Loving Uncle Edward
Chapter 1 Sticks and Stones
Emmett Swan was my favorite uncle. Grandpa Vincent and Grandma Elise called him their 'miracle child' because she'd given birth to him in her later years. Before Emmett, my father, Charlie, was an only child. Then, at 44, Grandma Elise found out that she was three months pregnant. Naturally, she was shocked. Grandma Elise thought her child-bearing years were over.
Charlie was 18 years-old at the time and had just moved out for his first year of college. Grandma didn't know how her older son would take the news of becoming an older brother in just a few short months. Then there were concerns about the survival rate of the little boy in her womb. She knew that, because of her age, there would be complications of whether she'd be able to carry the baby full term. Her obstetrician explained that the baby boy in her womb would be fine as long she took care of herself.
From what I've been told, Grandpa Vincent waited on hand and foot for Grandma Elise. He made sure that she ate healthy and took days off from work to make it to all of her doctor's appointments. During her seventh month of pregnancy, Grandma Elise was put on bed rest until the birth of the baby. As it turns out, Charlie was excited that he was going to have a little brother. He came home often to check up on his mother and called quite often to make sure that she was well.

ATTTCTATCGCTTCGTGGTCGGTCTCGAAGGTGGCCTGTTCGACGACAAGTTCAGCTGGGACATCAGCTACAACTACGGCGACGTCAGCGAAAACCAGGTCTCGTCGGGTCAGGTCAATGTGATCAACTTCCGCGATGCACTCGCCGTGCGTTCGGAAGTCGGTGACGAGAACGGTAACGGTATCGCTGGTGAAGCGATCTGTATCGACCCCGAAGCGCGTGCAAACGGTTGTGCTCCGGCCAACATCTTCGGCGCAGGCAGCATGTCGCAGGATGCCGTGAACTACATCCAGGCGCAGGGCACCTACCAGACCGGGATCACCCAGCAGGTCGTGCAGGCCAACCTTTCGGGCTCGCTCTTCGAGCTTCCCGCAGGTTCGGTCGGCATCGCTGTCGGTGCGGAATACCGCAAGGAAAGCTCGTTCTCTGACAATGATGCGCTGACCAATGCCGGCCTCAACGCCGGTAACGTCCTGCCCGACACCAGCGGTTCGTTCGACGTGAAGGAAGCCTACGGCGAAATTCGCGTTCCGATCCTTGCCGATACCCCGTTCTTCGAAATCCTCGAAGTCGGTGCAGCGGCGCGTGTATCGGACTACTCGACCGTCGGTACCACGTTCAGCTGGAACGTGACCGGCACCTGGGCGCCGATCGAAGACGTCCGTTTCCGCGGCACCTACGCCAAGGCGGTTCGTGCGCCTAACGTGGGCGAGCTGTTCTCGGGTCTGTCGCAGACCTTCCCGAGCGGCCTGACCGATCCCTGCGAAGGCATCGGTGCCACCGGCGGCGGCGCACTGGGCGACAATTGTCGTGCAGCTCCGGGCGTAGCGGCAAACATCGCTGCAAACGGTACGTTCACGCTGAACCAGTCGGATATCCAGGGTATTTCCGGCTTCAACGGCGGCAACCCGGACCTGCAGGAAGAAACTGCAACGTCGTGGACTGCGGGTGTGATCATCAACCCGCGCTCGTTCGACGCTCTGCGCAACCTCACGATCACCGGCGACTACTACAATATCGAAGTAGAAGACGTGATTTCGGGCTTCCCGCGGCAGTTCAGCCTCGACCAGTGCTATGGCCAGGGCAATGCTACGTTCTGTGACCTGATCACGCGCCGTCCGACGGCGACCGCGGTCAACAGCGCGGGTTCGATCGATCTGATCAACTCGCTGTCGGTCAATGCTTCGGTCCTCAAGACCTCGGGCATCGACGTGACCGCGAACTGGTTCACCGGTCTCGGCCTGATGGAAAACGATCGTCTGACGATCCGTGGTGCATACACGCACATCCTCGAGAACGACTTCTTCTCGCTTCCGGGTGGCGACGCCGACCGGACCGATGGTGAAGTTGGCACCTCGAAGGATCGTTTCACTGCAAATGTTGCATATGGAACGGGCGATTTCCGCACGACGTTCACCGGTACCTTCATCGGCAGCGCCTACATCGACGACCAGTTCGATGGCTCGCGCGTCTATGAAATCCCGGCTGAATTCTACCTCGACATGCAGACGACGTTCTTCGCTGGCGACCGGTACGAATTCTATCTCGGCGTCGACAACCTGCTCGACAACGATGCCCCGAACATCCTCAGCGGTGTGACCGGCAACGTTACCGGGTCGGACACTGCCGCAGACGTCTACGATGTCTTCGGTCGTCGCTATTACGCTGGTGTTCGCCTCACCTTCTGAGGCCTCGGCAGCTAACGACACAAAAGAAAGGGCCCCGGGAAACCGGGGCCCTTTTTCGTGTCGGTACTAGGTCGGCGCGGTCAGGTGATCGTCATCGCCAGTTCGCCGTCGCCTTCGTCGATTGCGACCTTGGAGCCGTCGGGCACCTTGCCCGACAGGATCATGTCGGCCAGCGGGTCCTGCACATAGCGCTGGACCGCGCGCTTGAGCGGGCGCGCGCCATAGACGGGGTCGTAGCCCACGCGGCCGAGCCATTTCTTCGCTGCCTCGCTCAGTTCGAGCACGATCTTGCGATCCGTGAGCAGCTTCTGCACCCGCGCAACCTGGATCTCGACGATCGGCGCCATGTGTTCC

It was in the middle of August, three weeks prior to his due date, that Emmett announced he was ready to enter the world. To be on the safe side, the doctor who delivered Emmett performed a C-section on Grandma Elise and at 11:28 a.m. on August 18th, Emmett Daniel Swan was born. Because he didn't come out crying, my grandmother worried something was wrong with her new baby boy. However, when the doctor handed him to his awaiting mother, little Emmett had a bright smile on his face.
Since then, he's been a naturally jubilant person. I should know; we'd practically grown up together. Emmett was a few weeks into his eighth birthday when my mother, Renee, gave birth to me. She named me Isabella Marie, after her own mother who'd passed away two months before I was born.
It's been said that when I was a baby, Emmett wouldn't go a full day without holding me in his arms. Sometimes he'd practically beg to hold me, especially when I cried for food. My mom was uneasy with the idea of the little boy holding me, as she was afraid he'd drop me. Nonetheless, when Emmett held me, he would have what my grandparents called a "bear grip" on me. There were times I'd cry so much that my mother would be in tears and my father would get frustrated. But they said only when Emmett picked me up and talked to me, I would stop whining almost immediately.
Uncle Emmett was always thoughtful and a big help to my parents at night time. My father was the one who told me how his little brother would sneak into my baby room with a warm bottle in hand and pull me out of the crib to feed me or come in to change my diaper. My mother thought it strange that a child as young as Emmett could be so attached to an infant. One day, when I was months old, my mother curiously asked young Emmett, "Why on earth does a little boy like you want to hang out with a baby all the time?"
Emmett responded assertively while rocking me to sleep, "She's my niece, the bestest in the world and I'm gonna be her bestest uncle! She loves me a lot, I can tell!"
And that I did. I loved my Uncle Emmett to infinity times three. He had always been there for me. He taught me how to walk, how to ride a bike, and he was the only one who could push me really high on the swings in our backyard. He took me out for ice cream whenever I wanted, bought me all the Disney movies, and gave me a world of piggyback rides.